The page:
5) The last point emphasized that it was the jury’s role to decide whether the defendant was insane.
The other possibility at the turn of the century was diminished responsibility and automatism. Diminished responsibility could be considered when there were extenuating circumstances. As for automatism, it is when someone has done an act or an omission while unconscious, for example being in a somnambulistic state.
The Evidence as Presented by the Inquiry
Information from the Coroner’s report
Peter Redpath, a brother, said that he saw his brother at around 6 o’clock. He mentioned that Clifford looked sick when he arrived, looking very tired as he was working to prepare for his Bar exam. Clifford went to his 62 year old mother’s room, and he heard three gunshots.
From the evidence: Mother was on the floor, lots of blood. A few feet from her, Clifford was also in a blood pool and he had the revolver close to him, near to his hand. Mr. Redpath said that his brother had been very nervous for some time.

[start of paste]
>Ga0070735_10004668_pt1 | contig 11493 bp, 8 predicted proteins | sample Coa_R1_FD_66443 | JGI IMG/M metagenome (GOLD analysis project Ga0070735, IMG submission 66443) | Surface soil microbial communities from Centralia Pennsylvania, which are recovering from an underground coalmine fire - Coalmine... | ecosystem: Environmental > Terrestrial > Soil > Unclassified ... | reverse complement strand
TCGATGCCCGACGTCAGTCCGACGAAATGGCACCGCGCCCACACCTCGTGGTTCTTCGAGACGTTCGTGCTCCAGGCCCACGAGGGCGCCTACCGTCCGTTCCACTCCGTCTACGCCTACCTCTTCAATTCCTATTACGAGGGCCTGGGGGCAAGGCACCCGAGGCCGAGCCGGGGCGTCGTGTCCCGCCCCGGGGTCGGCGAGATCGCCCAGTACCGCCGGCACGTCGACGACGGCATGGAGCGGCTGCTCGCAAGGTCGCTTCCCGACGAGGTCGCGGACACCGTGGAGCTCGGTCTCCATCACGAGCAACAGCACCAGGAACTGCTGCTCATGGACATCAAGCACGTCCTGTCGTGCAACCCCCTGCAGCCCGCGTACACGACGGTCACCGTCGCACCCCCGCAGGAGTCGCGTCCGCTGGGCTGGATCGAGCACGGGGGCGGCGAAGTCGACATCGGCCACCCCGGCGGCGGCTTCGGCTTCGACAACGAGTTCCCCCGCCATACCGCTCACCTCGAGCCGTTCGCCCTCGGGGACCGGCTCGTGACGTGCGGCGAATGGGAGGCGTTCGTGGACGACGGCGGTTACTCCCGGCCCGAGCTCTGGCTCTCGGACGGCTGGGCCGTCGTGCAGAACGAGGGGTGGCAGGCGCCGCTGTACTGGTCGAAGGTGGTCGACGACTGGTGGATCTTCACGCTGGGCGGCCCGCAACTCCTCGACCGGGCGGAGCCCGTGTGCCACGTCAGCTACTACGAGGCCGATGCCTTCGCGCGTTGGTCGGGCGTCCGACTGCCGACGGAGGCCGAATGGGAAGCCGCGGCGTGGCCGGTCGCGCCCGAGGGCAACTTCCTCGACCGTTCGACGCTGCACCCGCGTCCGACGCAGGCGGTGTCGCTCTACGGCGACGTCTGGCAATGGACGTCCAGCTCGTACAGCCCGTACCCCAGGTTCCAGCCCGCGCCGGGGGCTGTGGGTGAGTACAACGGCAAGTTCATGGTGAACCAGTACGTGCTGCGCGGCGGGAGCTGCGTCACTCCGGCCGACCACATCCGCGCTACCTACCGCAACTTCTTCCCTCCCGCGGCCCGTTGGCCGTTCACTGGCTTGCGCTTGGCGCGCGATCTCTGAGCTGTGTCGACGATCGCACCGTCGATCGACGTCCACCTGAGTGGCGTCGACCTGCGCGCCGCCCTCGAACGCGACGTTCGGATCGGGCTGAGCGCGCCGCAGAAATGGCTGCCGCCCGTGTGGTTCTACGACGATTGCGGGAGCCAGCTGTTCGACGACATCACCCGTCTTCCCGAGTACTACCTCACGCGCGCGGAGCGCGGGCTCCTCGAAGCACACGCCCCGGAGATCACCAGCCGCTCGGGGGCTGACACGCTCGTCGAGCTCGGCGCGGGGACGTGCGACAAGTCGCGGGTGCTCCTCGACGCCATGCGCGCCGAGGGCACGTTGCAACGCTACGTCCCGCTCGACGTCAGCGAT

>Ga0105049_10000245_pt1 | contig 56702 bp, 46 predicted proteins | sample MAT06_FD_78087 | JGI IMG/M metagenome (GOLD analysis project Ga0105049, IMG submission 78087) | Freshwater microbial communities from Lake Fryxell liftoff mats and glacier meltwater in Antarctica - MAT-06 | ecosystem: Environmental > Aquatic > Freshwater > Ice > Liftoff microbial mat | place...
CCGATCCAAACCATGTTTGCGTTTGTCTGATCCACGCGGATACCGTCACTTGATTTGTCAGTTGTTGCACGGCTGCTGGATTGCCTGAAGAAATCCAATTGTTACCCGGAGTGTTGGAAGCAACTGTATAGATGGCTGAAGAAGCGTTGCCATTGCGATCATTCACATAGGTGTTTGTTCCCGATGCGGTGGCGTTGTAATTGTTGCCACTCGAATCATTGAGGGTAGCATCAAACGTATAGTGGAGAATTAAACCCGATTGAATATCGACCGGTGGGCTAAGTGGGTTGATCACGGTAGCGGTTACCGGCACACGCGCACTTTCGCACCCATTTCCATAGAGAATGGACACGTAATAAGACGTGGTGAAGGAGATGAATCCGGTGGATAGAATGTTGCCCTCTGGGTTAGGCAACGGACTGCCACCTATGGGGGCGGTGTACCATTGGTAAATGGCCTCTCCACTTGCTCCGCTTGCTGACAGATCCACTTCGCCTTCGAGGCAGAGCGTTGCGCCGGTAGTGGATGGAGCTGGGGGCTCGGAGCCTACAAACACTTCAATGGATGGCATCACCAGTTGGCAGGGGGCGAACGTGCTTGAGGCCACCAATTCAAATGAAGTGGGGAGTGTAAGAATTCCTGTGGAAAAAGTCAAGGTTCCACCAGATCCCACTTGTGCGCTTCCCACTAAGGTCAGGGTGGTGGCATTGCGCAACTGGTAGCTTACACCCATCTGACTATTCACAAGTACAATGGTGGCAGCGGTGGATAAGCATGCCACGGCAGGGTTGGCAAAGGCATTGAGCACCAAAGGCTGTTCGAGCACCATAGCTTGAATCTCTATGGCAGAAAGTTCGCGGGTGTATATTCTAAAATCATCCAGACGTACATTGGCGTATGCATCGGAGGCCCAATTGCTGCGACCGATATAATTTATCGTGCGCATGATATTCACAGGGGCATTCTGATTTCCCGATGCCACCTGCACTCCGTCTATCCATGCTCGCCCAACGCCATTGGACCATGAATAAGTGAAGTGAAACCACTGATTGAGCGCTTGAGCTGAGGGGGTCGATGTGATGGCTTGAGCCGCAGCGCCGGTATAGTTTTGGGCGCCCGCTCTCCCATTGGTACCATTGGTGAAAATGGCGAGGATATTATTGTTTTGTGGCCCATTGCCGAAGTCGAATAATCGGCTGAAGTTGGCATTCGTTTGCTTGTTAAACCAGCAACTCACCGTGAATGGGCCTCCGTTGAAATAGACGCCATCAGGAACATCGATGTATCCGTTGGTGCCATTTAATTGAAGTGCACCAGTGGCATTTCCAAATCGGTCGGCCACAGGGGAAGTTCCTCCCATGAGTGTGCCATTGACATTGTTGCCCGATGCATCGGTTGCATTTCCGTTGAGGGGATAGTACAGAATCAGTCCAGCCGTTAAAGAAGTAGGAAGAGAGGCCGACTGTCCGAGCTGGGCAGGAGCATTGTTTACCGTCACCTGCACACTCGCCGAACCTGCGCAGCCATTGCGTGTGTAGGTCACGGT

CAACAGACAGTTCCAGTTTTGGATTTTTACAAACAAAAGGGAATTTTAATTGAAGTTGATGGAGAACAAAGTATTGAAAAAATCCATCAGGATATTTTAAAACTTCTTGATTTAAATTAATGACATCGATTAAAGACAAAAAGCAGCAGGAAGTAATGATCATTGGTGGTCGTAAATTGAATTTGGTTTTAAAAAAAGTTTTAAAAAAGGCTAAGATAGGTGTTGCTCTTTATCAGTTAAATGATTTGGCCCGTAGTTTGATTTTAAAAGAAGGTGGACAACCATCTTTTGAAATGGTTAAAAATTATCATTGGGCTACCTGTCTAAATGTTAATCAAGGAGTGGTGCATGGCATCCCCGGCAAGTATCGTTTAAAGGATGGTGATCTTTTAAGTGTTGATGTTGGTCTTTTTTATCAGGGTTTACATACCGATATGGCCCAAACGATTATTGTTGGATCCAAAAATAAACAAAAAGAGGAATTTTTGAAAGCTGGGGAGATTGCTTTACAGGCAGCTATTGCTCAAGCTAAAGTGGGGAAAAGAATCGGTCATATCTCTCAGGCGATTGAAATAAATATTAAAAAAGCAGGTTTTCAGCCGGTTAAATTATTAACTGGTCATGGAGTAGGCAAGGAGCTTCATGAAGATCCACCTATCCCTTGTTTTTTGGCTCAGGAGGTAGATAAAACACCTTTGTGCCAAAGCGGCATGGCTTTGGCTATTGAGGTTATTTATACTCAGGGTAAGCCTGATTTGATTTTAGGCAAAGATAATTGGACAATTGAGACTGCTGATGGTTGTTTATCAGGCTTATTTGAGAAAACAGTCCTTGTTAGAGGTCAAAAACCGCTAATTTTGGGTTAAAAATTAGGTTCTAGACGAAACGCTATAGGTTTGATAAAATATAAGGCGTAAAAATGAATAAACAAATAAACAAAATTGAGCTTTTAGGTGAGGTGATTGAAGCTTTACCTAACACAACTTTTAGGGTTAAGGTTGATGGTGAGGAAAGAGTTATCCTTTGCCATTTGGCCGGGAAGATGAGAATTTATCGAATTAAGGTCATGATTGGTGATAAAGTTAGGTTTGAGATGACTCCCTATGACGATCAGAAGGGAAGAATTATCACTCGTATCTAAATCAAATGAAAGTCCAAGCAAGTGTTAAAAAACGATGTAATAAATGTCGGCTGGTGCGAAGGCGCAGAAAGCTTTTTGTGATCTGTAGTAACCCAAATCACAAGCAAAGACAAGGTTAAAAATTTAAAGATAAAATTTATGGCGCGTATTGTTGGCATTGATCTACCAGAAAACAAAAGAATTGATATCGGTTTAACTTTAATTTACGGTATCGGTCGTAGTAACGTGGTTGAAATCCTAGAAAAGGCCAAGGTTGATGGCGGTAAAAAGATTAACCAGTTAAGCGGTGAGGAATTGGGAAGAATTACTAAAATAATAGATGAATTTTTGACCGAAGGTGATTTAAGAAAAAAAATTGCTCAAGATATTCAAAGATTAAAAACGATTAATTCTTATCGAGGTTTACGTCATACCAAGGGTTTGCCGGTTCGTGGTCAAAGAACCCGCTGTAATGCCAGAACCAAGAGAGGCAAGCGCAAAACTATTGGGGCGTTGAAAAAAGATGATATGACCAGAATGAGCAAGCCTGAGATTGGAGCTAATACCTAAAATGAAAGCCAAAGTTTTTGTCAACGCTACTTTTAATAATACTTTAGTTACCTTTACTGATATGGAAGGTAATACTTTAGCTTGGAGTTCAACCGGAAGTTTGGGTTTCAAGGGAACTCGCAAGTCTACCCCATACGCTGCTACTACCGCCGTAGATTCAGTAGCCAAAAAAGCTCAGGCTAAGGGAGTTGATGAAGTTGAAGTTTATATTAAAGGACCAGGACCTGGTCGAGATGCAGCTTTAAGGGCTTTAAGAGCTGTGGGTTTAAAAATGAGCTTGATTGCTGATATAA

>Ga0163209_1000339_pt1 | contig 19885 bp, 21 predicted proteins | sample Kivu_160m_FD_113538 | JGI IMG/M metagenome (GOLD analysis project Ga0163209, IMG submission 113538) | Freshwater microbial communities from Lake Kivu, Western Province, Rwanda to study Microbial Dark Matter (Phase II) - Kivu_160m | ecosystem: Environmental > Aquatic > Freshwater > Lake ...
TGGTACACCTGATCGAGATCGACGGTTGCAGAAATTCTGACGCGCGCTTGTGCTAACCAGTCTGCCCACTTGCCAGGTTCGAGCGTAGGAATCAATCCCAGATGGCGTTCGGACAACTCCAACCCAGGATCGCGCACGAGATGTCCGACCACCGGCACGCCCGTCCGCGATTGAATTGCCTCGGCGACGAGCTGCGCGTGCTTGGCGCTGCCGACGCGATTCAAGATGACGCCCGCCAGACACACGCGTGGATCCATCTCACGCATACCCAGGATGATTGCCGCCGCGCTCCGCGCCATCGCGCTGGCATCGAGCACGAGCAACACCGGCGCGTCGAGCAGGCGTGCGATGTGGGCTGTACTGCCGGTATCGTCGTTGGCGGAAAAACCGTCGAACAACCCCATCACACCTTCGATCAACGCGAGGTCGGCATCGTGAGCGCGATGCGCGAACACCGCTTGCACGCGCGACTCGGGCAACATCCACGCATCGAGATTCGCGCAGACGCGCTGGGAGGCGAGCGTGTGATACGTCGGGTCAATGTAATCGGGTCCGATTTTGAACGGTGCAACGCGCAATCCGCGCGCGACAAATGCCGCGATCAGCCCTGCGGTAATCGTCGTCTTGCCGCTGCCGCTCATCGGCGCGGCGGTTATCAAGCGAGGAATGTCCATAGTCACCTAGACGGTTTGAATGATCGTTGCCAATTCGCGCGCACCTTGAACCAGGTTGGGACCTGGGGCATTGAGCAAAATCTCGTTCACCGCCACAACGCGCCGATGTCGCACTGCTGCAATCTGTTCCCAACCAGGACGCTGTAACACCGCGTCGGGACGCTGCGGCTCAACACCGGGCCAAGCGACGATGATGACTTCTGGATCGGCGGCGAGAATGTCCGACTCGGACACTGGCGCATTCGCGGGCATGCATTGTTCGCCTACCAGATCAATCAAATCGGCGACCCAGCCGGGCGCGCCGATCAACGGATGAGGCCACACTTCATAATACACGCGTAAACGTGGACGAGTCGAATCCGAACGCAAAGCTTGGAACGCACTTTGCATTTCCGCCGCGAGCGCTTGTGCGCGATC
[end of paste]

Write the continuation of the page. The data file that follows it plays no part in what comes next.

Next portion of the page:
Dr Roddick, a medical practitioner and family doctor who had known the family for 20 years, suggested that the son was epileptic and therefore not responsible for his action before, during and after the assault. He had seen him a few days before and had advised him to take some rest.
Dr Hugh Patton arrived at the same time as Dr Campbell. He saw two revolvers. The wound of the young man was at the left temple, and the mother’s was in the back of her head.
Dr Campbell confirmed the testimony of Dr Patton and added that there was some foam around the mouth of the perpetrator which was an evidence of recent epileptic seizure.
Mrs. Rosa Shallow also saw two revolvers near Mr. Clifford Redpath. She had never seen the two revolvers before. She had never even seen one revolver in Mrs. Redpath’s room. One revolver shot 1 bullet, the other one shot 2.
The verdict: Ada Maria Mills died in Montreal from a gunshot wound, apparently inflicted by her son while unconscious of what he was doing, temporarily insane secondary to an epileptic attack from which he was suffering at the time.
Considering the facts reported in the newspapers (assuming that those facts are accurate), the testimony during the coroner’s inquiry, the known epileptic condition of Mr. Redpath, and the evidence of some foam around the mouth, Mr. Redpath most likely suffered from an epileptic seizure at the time of the commission of the act.
Mr. Redpath was a known epileptic. Although the type of epilepsy is nowhere mentioned, based on the fact that he had some foam around the mouth, we can assume that it was the Grand Mal type of epilepsy.